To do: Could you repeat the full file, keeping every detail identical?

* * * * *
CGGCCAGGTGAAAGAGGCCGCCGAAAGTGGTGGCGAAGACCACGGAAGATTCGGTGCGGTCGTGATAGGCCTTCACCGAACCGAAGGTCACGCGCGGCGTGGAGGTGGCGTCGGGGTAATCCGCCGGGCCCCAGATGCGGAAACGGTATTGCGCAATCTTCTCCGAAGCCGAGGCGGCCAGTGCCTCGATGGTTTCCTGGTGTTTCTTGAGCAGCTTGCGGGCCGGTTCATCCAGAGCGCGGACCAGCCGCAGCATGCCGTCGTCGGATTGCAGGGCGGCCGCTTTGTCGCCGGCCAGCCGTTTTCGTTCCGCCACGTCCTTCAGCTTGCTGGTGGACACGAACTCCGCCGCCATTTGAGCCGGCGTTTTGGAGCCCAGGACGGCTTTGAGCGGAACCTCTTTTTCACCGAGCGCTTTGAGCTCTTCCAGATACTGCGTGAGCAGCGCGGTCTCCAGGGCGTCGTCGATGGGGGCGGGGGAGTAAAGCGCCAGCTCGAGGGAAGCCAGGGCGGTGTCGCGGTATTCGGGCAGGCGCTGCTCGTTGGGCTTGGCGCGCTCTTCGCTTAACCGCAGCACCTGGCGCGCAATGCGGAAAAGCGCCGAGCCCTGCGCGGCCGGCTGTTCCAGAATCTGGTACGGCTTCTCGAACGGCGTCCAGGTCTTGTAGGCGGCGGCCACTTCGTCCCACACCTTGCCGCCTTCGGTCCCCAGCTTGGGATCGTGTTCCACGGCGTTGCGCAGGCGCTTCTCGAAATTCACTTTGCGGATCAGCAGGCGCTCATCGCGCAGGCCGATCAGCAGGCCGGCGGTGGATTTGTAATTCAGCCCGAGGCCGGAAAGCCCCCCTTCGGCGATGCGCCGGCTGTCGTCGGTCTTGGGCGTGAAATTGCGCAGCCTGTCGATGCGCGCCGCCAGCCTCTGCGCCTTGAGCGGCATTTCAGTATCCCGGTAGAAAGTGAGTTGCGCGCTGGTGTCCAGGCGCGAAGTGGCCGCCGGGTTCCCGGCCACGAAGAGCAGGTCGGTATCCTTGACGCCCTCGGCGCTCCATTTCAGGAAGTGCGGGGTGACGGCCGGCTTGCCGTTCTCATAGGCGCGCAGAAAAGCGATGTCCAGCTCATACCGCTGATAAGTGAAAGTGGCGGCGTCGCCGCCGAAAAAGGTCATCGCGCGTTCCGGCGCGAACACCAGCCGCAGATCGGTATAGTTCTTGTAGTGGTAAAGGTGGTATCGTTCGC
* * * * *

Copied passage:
CGGCCAGGTGAAAGAGGCCGCCGAAAGTGGTGGCGAAGACCACGGAAGATTCGGTGCGGTCGTGATAGGCCTTCACCGAACCGAAGGTCACGCGCGGCGTGGAGGTGGCGTCGGGGTAATCCGCCGGGCCCCAGATGCGGAAACGGTATTGCGCAATCTTCTCCGAAGCCGAGGCGGCCAGTGCCTCGATGGTTTCCTGGTGTTTCTTGAGCAGCTTGCGGGCCGGTTCATCCAGAGCGCGGACCAGCCGCAGCATGCCGTCGTCGGATTGCAGGGCGGCCGCTTTGTCGCCGGCCAGCCGTTTTCGTTCCGCCACGTCCTTCAGCTTGCTGGTGGACACGAACTCCGCCGCCATTTGAGCCGGCGTTTTGGAGCCCAGGACGGCTTTGAGCGGAACCTCTTTTTCACCGAGCGCTTTGAGCTCTTCCAGATACTGCGTGAGCAGCGCGGTCTCCAGGGCGTCGTCGATGGGGGCGGGGGAGTAAAGCGCCAGCTCGAGGGAAGCCAGGGCGGTGTCGCGGTATTCGGGCAGGCGCTGCTCGTTGGGCTTGGCGCGCTCTTCGCTTAACCGCAGCACCTGGCGCGCAATGCGGAAAAGCGCCGAGCCCTGCGCGGCCGGCTGTTCCAGAATCTGGTACGGCTTCTCGAACGGCGTCCAGGTCTTGTAGGCGGCGGCCACTTCGTCCCACACCTTGCCGCCTTCGGTCCCCAGCTTGGGATCGTGTTCCACGGCGTTGCGCAGGCGCTTCTCGAAATTCACTTTGCGGATCAGCAGGCGCTCATCGCGCAGGCCGATCAGCAGGCCGGCGGTGGATTTGTAATTCAGCCCGAGGCCGGAAAGCCCCCCTTCGGCGATGCGCCGGCTGTCGTCGGTCTTGGGCGTGAAATTGCGCAGCCTGTCGATGCGCGCCGCCAGCCTCTGCGCCTTGAGCGGCATTTCAGTATCCCGGTAGAAAGTGAGTTGCGCGCTGGTGTCCAGGCGCGAAGTGGCCGCCGGGTTCCCGGCCACGAAGAGCAGGTCGGTATCCTTGACGCCCTCGGCGCTCCATTTCAGGAAGTGCGGGGTGACGGCCGGCTTGCCGTTCTCATAGGCGCGCAGAAAAGCGATGTCCAGCTCATACCGCTGATAAGTGAAAGTGGCGGCGTCGCCGCCGAAAAAGGTCATCGCGCGTTCCGGCGCGAACACCAGCCGCAGATCGGTATAGTTCTTGTAGTGGTAAAGGTGGTATCGTTCGC